Despite all these efforts, a need for a single global governing entity that could look after and coordinate various national and international efforts was felt. The G20 leaders called for “a new international R&D Collaboration Hub to maximize the impact of existing and new antimicrobial basic and clinical research initiatives” at a 2017 G20 summit in Hamburg, Germany. This led to the launch of the Global Antimicrobial Resistance (AMR) Research and Development (R&D) Hub in 2018 [81,82]. The Global AMR R&D hub is not a funding mechanism but is a central platform that continuously collects and presents information on global investments in antibiotic R&D to help inform government and non-government funders in priority settings and decision-making for resource allocation [83]. This hub is open to all government and non-government funding agencies in G20 as well as non-G20 countries investing in antibiotic R&D. Its Dynamic Dashboard continuously updates information on AMR R&D investments and activities across One Health continuum and currently presents information of more than 12,000 projects funded by 222 funders with an investment of more than 10 billion USD [84]. This initiative is a major step in establishing internationally agreed priorities and will help in coordinating and streamlining existing as well as new initiatives.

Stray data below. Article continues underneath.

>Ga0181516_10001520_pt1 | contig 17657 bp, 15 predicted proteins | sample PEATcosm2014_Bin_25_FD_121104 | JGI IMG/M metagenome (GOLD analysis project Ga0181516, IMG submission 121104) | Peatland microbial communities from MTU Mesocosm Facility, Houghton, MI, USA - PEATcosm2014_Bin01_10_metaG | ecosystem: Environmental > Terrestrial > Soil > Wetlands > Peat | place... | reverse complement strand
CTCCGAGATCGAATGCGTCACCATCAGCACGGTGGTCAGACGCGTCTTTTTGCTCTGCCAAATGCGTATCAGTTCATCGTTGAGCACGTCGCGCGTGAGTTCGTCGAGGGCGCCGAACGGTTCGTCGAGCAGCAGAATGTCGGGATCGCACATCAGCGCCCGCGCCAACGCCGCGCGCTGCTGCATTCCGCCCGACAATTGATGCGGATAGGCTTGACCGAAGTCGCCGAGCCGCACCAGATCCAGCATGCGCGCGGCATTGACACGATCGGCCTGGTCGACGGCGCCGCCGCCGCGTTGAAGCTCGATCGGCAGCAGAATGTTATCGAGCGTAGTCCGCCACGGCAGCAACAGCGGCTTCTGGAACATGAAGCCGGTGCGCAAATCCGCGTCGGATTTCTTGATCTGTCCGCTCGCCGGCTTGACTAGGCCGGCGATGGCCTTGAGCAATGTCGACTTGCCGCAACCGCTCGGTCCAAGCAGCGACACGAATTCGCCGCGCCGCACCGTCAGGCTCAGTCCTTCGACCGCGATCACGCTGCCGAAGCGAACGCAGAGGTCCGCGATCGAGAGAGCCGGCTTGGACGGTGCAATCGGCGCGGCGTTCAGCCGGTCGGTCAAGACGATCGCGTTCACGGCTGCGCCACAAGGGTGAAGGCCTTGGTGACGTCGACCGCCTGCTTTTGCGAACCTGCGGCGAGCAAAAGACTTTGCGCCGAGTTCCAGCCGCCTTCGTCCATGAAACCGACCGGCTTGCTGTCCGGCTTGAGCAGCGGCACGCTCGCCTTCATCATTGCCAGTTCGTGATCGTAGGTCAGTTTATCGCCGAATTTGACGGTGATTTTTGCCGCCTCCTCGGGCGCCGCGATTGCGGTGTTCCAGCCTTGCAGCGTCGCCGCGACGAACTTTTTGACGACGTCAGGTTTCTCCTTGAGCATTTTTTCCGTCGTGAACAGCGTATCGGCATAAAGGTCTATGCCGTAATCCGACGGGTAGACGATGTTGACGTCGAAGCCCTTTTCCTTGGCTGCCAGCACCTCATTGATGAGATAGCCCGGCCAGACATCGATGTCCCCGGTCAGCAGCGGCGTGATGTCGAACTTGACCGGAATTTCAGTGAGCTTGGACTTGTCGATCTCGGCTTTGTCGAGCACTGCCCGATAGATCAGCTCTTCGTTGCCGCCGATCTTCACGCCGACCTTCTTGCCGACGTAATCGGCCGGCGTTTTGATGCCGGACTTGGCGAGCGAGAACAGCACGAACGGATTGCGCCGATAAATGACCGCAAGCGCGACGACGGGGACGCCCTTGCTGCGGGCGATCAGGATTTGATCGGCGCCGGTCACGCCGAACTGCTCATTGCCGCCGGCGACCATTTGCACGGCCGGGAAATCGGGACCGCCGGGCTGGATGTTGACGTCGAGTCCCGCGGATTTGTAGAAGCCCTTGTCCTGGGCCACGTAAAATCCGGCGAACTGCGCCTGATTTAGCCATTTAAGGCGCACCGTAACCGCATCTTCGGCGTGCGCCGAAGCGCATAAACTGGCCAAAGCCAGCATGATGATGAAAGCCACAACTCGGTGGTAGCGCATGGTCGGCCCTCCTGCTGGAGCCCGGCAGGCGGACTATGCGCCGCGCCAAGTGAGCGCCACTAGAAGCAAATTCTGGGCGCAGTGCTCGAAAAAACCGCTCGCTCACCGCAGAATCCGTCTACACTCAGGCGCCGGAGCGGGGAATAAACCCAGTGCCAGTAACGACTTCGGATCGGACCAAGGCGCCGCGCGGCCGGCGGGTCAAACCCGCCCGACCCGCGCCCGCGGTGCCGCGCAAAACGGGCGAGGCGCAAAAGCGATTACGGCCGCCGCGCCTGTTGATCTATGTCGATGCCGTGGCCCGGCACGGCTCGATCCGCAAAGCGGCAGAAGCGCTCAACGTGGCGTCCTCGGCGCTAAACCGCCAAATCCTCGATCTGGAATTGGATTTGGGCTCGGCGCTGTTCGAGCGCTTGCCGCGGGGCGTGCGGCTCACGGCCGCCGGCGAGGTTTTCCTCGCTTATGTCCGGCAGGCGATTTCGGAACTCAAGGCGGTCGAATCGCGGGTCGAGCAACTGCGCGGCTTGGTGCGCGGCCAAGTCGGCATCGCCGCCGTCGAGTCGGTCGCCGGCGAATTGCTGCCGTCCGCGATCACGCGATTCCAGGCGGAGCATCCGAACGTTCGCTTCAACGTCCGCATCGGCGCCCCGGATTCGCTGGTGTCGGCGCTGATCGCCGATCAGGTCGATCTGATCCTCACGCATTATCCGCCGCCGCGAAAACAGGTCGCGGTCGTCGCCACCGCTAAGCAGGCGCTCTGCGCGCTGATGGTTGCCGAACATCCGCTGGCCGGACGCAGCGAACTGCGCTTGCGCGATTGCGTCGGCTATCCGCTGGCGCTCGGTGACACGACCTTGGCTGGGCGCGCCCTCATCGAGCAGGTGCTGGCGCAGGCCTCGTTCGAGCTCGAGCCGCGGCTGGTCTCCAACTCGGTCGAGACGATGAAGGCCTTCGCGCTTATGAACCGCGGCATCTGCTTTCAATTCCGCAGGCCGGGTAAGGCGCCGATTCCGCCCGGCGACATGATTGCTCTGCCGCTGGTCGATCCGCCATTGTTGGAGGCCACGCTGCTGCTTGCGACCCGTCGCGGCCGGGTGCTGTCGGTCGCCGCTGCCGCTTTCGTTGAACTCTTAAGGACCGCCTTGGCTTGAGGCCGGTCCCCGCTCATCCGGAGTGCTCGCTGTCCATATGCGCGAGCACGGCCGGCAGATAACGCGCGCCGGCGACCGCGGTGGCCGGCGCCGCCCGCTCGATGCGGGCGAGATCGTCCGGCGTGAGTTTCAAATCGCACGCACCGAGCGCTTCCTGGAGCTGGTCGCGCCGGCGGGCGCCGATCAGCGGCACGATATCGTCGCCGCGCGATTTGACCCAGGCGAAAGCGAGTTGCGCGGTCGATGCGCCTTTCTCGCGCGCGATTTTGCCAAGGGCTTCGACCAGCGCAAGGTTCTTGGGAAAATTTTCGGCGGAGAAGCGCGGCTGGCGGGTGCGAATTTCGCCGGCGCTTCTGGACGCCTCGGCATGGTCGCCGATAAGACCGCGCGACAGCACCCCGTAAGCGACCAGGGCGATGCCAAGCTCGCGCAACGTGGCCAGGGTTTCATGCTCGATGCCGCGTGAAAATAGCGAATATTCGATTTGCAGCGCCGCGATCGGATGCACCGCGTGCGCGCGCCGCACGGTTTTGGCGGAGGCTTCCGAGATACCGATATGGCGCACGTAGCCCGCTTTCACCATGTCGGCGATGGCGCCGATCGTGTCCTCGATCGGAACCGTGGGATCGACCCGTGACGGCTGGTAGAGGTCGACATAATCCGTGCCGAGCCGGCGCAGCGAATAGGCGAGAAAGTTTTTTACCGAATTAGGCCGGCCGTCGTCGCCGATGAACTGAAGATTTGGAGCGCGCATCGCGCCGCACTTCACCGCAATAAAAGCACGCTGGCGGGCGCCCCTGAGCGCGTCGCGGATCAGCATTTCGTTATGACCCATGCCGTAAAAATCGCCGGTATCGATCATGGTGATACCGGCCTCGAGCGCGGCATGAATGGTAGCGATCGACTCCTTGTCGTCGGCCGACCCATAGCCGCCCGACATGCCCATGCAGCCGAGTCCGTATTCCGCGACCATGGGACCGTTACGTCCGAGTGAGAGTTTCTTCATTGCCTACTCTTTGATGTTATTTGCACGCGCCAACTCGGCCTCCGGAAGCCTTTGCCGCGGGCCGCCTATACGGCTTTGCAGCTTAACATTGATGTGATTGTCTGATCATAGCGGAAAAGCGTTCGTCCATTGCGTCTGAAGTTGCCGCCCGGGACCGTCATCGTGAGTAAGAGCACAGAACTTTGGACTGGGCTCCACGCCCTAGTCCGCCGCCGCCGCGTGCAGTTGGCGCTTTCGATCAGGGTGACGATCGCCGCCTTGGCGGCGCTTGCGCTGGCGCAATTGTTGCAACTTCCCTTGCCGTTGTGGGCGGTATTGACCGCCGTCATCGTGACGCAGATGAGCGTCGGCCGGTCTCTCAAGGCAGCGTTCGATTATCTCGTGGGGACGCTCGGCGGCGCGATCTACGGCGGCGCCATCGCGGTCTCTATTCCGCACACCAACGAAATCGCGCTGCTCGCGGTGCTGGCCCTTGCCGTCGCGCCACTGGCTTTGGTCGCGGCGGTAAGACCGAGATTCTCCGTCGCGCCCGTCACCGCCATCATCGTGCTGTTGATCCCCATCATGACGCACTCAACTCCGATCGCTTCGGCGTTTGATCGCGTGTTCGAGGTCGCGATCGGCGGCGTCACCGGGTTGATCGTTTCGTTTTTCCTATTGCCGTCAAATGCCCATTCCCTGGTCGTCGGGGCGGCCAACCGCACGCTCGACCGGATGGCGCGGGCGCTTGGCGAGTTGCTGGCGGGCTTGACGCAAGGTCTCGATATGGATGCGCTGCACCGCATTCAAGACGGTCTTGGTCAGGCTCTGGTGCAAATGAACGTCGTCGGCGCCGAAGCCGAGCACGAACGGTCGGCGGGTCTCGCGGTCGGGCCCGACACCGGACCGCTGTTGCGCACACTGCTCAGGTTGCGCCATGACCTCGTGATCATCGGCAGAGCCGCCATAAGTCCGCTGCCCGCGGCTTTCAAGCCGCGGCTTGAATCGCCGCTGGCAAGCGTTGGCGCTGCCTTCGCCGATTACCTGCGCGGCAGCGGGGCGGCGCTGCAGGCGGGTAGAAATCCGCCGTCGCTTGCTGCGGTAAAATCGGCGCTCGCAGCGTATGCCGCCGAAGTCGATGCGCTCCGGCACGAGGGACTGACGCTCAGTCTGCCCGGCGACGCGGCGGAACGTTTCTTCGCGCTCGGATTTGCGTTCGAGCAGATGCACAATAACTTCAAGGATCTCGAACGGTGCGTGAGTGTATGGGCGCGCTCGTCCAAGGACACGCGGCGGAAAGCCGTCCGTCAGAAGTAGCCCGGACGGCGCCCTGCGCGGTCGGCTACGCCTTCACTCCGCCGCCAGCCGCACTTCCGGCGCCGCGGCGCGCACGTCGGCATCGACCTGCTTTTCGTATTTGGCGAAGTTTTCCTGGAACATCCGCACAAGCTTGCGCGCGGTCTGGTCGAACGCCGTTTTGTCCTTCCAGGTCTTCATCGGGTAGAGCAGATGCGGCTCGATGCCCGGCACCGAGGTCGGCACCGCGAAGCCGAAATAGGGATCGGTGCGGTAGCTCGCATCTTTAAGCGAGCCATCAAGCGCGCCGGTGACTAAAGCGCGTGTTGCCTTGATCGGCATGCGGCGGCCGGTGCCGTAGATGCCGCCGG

Similar to the Global AMR R&D hub, we propose to the policymakers the consideration of a country-wise centralized database that should have information on completed and ongoing research projects in various institutions of the country. There should be a centralized funding mechanism, and it will be better to have a single funding agency looking after the antibiotic research being conducted in the entire country. For example, if we talk about India, multiple funding agencies such as DST, DBT, ICMR, etc., fund research in different domains. Instead, there could be a single central platform for antibiotic research funding (it could be named Department of Antibiotic Research or Indian Antibiotic Research Platform or any other), where only antibiotic research-based projects would be funded. In this way, the allocation of funds would be appropriately channelized, and duplication of efforts would be avoided. The unique platform should have different portals for early-, mid-, and late-stage funding. The research team working on early-stage research should enter into an early-stage portal and submit a proposal for funding. All country-wise platforms may be connected to a global platform. Moreover, similar to the clinical trial registry platform, there could be an antibiotic research registry platform, where it should be encouraged to register preclinical and clinical studies before execution. This may help in generating a centralized antibiotic research database that could make the antibiotic R&D status transparent.